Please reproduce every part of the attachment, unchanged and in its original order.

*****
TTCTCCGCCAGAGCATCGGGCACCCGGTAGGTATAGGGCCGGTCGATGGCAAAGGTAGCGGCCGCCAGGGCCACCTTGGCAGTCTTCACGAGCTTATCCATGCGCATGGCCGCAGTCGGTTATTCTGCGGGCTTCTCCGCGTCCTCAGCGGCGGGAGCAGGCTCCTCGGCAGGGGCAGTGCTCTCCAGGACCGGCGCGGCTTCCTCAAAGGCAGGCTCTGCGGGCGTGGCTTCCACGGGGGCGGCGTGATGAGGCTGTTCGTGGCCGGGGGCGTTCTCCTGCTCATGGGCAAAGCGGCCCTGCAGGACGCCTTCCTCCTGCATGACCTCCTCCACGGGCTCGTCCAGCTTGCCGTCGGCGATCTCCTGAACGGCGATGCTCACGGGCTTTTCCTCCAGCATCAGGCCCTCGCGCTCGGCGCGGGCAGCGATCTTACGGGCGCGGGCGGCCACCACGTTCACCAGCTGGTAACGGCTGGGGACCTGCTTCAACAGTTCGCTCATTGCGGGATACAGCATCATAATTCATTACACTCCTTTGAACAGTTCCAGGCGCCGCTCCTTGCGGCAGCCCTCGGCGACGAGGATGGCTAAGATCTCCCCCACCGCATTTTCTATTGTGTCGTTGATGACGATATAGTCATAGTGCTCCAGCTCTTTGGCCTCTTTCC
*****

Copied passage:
TTCTCCGCCAGAGCATCGGGCACCCGGTAGGTATAGGGCCGGTCGATGGCAAAGGTAGCGGCCGCCAGGGCCACCTTGGCAGTCTTCACGAGCTTATCCATGCGCATGGCCGCAGTCGGTTATTCTGCGGGCTTCTCCGCGTCCTCAGCGGCGGGAGCAGGCTCCTCGGCAGGGGCAGTGCTCTCCAGGACCGGCGCGGCTTCCTCAAAGGCAGGCTCTGCGGGCGTGGCTTCCACGGGGGCGGCGTGATGAGGCTGTTCGTGGCCGGGGGCGTTCTCCTGCTCATGGGCAAAGCGGCCCTGCAGGACGCCTTCCTCCTGCATGACCTCCTCCACGGGCTCGTCCAGCTTGCCGTCGGCGATCTCCTGAACGGCGATGCTCACGGGCTTTTCCTCCAGCATCAGGCCCTCGCGCTCGGCGCGGGCAGCGATCTTACGGGCGCGGGCGGCCACCACGTTCACCAGCTGGTAACGGCTGGGGACCTGCTTCAACAGTTCGCTCATTGCGGGATACAGCATCATAATTCATTACACTCCTTTGAACAGTTCCAGGCGCCGCTCCTTGCGGCAGCCCTCGGCGACGAGGATGGCTAAGATCTCCCCCACCGCATTTTCTATTGTGTCGTTGATGACGATATAGTCATAGTGCTCCAGCTCTTTGGCCTCTTTCC